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Doctors told to halve inappropriate antibiotic prescriptions by 2020

Prime Minister announces tough new measures to curb inappropriate antibiotic use in the UK

Ingrid Torjesen

Friday, 27 May 2016

Doctors in the UK will be expected to halve inappropriate prescribing of antibiotics by 2020, Prime Minister David Cameron has announced in Japan at closing of the G7 summit.

He said that Jim O’Neill’s Review on anti-microbial resistance published last week had highlighted the catastrophic consequences of not acting on the growing threat of antimicrobial resistance  – 10 million excess deaths a year by 2050, $100 trillion cost to the world economy and the potential end of modern medicine as we know it.

The UK has already contributed £265 million to track the spread of resistance in developing countries, and put £50 million into a global fund for antimicrobial resistance research and development.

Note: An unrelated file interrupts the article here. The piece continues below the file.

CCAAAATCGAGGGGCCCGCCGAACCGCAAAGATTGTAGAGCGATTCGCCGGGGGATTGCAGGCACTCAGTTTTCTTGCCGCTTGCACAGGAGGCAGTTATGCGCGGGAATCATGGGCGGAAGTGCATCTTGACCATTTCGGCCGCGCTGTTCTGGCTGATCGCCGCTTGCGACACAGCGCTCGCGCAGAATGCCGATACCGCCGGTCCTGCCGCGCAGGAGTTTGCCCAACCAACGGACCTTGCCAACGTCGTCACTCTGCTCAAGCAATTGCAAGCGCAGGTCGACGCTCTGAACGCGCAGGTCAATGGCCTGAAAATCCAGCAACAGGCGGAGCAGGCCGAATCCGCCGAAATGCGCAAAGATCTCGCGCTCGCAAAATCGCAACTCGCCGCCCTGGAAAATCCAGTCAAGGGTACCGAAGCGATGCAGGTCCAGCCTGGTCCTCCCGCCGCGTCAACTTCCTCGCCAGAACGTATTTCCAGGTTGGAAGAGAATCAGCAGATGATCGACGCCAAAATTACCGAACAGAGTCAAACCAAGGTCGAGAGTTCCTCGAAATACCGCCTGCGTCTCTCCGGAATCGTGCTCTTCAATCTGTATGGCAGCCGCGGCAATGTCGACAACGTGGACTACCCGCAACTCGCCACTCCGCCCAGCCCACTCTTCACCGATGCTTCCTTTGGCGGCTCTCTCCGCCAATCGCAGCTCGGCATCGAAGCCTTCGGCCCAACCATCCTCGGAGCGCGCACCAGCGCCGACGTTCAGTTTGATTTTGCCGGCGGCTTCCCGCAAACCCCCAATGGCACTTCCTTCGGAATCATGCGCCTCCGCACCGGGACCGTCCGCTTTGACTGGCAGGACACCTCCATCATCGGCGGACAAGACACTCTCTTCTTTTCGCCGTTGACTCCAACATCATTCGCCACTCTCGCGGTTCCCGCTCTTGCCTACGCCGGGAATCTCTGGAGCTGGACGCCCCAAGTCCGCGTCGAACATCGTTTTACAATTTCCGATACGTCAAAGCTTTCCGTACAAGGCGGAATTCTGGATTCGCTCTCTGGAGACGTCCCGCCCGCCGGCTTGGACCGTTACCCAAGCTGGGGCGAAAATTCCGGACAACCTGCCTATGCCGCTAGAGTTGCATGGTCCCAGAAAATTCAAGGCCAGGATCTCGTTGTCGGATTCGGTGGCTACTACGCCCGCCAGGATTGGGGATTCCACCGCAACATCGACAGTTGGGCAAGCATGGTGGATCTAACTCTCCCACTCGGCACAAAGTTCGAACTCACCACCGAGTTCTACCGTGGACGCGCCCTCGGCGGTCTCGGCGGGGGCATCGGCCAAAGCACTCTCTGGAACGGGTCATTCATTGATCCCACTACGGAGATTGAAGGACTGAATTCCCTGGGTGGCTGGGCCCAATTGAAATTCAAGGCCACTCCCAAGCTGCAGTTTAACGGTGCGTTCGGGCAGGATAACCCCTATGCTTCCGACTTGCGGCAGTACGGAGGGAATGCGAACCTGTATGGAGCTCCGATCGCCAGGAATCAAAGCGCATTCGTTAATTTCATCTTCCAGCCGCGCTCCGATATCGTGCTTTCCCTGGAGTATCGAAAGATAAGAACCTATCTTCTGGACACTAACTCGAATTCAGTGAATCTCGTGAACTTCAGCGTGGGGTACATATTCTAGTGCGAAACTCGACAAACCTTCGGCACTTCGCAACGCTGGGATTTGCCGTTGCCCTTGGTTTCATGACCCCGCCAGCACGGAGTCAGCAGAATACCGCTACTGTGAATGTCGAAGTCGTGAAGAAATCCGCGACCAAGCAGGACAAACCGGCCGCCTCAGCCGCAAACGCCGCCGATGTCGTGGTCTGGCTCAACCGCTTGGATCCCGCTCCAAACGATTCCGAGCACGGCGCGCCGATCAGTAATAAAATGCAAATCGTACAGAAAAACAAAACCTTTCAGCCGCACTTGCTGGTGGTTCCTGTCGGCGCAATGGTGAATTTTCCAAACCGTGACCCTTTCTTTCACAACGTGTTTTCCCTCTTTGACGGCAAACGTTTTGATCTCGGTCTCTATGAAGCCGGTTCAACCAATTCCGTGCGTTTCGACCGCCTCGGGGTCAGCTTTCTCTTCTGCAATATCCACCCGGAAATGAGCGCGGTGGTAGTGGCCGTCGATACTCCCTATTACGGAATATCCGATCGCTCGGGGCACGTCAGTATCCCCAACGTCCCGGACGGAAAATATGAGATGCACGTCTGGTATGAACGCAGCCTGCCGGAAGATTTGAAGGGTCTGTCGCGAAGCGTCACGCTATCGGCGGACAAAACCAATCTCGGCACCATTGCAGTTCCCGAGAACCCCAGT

“But we need to go further,” Cameron said. “We need to act on both the demand for new antibiotics and the supply for existing ones. And so we will cut inappropriate prescribing in the UK by half by 2020, leading the global field in reducing demand for antimicrobials.”

He added that he had also talked with other international leaders and the World Bank today about how to develop a system that rewards companies for bringing new products to market. “This is vital work, and the G7 has a clear role to play in taking it forward,” he said.

It is estimated that 10% of the 34 million antibiotics prescribed each year are handed to people inappropriately, suggesting a target reduction of 1.7 million prescriptions annually by 2020.

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